Before delving into the actual content, it is important to first overrule the unfortunate connotations that any album title containing the word “emo” initially provokes. ‘The Emo Diaries’ (although this was and never will be part of the intention) draw a line through the crude mental image of Myspace’s glory days, when hairstyles were prioritised over optical dexterity. That image is too fake, too intentional and self aware to be shared by a musical genre that, at its core, is primarily about channelling raw, exposed emotion.
Since 1997, ‘The Emo Diaries’ have introduced, promoted, and captured the best of bands that, in the words of Deep Elm, “possess the ability to stir emotion like no other”. Among the track listings you can find otherwise unreleased songs by bands such as Jimmy Eat World, Penfold, and The Movielife, and it was this exclusivity and knack for picking up new talent which helped establish the compilation as the best of its kind.
The idea behind it all, says Deep Elm owner/founder Josh Suzch was to “create a story with songs instead of words or images”. Each compilation adds another chapter to the narrative, but as a coherent sequence of releases, they also act as a timeline of genre as a whole; documenting its growths and alterations, compiled by one of its most avid followers. However, with only two instalments since 2004’s unofficial full stop ‘Chapter 10: The Hope I Hide Inside’, the timeline seems to be moving gradually towards its end. With each chapter speaking for itself, what does 2011 have to say?
The opening track by Dedicated To Dedications has the poppy song structure of Lemuria, and impressive female vocals similar to Florence and the Machine or an indie Adele. If this were the opening paragraph to a novel you began to flick through in Waterstones, you would definitely keep reading. From there on, however, things tend to be quite hit and miss. Each song is structured to hit as many emotional nerves as possible, which is really what you would expect from ‘The Emo Diaries’, but listening to one track after another, you can hear the formula repeat itself and it begins to sound too deliberate. The side-effect of that, of course, is that each song is immediately satisfying and catchy, so it really depends on how much musical diversity you want from a compilation album.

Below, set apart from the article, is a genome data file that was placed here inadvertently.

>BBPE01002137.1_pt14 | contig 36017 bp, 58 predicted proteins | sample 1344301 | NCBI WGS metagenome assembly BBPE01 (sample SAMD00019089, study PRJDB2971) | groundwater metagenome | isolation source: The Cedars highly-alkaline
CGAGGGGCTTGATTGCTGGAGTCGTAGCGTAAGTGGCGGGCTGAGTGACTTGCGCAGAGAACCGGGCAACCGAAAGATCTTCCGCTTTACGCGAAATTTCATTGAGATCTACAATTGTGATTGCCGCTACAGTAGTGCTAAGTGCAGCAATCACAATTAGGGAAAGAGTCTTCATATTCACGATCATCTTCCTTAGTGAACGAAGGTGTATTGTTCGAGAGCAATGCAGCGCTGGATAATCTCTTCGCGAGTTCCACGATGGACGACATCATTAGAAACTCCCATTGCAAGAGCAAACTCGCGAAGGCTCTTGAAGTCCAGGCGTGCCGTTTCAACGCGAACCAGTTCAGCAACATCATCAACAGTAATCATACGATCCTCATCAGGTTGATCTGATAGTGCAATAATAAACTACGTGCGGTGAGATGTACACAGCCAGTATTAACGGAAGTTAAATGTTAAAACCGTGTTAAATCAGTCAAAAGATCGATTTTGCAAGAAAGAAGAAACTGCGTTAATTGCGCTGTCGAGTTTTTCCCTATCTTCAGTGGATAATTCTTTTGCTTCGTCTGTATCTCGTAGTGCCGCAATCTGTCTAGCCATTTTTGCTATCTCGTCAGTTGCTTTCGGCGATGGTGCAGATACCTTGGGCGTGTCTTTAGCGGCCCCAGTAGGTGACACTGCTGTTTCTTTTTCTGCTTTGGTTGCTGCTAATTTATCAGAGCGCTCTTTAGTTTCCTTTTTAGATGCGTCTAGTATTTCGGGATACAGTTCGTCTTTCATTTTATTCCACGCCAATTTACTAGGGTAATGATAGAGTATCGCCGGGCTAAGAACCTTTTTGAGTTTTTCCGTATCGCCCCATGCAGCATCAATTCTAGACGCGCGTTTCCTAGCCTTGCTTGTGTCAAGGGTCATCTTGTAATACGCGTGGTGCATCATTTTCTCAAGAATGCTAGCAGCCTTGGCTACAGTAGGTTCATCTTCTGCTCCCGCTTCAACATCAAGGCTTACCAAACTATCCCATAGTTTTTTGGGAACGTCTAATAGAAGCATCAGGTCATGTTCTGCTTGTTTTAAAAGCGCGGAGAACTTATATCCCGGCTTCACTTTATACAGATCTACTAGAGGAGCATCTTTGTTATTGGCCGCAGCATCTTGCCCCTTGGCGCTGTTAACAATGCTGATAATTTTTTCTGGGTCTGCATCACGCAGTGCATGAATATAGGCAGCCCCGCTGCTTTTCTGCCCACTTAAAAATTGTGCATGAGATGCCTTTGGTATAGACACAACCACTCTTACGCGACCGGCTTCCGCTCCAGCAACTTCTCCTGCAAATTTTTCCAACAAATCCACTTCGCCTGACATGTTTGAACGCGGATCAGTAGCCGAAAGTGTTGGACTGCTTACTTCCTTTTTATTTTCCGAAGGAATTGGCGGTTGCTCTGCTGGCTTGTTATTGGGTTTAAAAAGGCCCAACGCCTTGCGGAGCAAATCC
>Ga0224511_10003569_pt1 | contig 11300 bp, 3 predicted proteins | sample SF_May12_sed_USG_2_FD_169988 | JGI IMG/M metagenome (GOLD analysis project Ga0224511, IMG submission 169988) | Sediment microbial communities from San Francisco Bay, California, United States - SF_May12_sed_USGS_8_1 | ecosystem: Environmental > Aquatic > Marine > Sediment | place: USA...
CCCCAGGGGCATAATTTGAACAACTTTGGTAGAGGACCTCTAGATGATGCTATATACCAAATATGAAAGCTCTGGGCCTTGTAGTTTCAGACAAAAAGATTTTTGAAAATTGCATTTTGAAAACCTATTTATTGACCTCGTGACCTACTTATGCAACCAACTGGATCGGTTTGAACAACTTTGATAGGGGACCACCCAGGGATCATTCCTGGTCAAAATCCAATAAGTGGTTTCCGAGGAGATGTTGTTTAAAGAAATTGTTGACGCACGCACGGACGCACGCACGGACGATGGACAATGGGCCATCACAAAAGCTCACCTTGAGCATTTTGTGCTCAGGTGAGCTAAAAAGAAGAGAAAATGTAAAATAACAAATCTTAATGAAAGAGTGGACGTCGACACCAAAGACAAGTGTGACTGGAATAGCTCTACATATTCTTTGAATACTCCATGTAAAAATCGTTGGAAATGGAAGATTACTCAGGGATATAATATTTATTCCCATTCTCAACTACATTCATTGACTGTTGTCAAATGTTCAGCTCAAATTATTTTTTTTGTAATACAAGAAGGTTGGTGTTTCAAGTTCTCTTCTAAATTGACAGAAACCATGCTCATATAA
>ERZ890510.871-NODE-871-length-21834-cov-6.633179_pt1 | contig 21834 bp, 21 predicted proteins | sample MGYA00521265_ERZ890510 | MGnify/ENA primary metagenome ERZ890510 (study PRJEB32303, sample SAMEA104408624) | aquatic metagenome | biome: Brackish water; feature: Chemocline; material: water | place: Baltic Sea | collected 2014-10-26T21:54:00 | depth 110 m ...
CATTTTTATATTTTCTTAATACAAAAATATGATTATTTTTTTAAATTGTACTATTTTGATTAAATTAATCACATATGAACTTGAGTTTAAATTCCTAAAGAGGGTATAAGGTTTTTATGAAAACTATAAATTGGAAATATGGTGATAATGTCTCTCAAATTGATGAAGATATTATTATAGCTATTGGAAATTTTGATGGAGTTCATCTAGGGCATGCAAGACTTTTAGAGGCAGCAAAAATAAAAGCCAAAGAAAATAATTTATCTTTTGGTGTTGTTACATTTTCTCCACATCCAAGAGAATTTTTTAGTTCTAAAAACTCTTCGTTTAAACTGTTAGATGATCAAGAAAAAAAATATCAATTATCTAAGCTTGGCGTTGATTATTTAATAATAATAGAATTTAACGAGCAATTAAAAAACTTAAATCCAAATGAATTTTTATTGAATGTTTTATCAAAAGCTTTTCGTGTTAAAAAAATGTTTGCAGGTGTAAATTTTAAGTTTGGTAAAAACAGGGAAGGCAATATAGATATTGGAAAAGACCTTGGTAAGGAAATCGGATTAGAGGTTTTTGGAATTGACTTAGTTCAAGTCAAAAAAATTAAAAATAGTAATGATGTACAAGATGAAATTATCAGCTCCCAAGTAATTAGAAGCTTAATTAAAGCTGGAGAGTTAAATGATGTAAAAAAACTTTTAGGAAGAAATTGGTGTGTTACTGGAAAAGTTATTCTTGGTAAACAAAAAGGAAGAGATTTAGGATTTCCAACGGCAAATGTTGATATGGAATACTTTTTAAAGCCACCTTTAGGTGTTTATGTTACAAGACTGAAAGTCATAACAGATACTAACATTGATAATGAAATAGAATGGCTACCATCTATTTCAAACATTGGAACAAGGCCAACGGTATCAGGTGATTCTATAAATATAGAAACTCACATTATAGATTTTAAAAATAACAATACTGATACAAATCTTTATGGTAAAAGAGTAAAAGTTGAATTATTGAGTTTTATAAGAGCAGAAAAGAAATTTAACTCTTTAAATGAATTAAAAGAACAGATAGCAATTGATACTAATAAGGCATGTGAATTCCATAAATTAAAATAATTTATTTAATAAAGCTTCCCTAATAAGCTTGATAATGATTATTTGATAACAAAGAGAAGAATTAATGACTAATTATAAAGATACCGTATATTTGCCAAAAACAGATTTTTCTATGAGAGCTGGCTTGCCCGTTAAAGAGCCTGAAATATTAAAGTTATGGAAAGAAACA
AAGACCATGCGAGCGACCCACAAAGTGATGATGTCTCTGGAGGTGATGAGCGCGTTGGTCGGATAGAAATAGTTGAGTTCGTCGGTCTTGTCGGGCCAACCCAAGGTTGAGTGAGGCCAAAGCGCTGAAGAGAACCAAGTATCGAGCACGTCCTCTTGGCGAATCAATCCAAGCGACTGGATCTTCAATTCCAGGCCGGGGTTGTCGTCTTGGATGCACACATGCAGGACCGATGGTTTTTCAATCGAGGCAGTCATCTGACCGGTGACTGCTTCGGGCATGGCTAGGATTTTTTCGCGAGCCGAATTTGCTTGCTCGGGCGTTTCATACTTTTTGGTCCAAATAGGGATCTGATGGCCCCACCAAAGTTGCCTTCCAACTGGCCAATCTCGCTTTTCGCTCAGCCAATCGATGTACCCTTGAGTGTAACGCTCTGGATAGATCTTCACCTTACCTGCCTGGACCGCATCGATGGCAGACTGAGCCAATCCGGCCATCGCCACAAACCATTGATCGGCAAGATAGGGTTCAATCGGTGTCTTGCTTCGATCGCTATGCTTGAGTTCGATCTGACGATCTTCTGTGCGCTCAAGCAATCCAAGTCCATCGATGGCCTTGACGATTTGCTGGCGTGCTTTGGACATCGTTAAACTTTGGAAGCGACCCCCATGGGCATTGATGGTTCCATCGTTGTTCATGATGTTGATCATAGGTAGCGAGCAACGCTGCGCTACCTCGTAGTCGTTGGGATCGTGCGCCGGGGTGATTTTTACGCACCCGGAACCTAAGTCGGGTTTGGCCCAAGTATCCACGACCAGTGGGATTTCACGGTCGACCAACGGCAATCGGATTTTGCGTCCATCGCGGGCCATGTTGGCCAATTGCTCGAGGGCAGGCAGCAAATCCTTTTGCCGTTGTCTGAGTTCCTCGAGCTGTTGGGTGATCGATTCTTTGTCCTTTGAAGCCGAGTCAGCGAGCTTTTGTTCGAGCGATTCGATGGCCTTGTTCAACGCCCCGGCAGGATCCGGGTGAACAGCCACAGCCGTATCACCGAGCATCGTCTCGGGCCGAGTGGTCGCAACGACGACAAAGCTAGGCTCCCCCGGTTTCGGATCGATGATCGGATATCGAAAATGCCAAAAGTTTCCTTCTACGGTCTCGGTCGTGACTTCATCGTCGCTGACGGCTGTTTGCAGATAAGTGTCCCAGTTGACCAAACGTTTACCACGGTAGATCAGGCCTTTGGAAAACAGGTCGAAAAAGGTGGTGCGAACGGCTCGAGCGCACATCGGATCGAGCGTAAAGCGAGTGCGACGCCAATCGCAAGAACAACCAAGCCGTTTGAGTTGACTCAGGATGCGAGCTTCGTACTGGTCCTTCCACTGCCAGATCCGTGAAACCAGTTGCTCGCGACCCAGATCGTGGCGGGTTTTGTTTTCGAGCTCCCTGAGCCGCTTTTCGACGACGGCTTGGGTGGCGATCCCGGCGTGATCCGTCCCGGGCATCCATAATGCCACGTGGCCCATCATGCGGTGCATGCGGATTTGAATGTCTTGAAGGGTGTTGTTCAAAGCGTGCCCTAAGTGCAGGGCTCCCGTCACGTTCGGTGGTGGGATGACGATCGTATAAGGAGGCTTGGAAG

Although the basic formula is the same for most of the songs, there is a lot accounting for the variety of manners in which it is approached. From the moody and slurring Southern American guitars of Arms Around The Stereo to the pining falsetto vocals of The Dandelion War, each artist in this chapter has adaptated the genre to fit their own ends, so to speak, leaving the “emo” of 2011 without classification, without the common stylistic thread that put Penfold, Cross My Heart, and Benton Falls under the same umbrella.
On the one hand, it could be said that the experimentation and lack of stylistic thread among these new bands also means a lack of “scene”, but it is also what makes the compilation so exciting. Strangely, it seems as if the most affecting tracks on the album have taken an instrumental approach more in line with artists such as Explosions In The Sky, relying more on the communication between instruments to set a particular mood. The intricate poppy styling’s of Those Galloping Hordes and the patient, tension teasing arrangements of Collapse Under The Empire and Goonies Never Say Die are definite highlights on the album – taking the heartfelt, melodic jams of 90’s “emo” and eliminating the need for lyrics (a concept which may be surprising for many who, not incorrectly, identify the genre by its earnest exploration of relationships).
As for the vocal tracks, the best of them appear to be dominated by female singers – Dedicated To Dedications, Everlyn, and Summer Hours, the former and latter of which have been selected to open and close the release. Perhaps the twelfth chapter projects the female voice of “emo”, who knows.
‘The Emo Diaries’, along with the bands they promote, have always had a very personal and meaningful relationship with the listener. They will continue to be important even if today’s “finest of emo” isn’t as fine as it once was – it seems to still be finding its footing on fresh ground. But, although the golden age of emo may be over, the embers still have warmth left in them yet.
'The Emo Diaries - Chapter 12: I Love You But In The End I Will Destroy You' is available now through Deep Elm Records.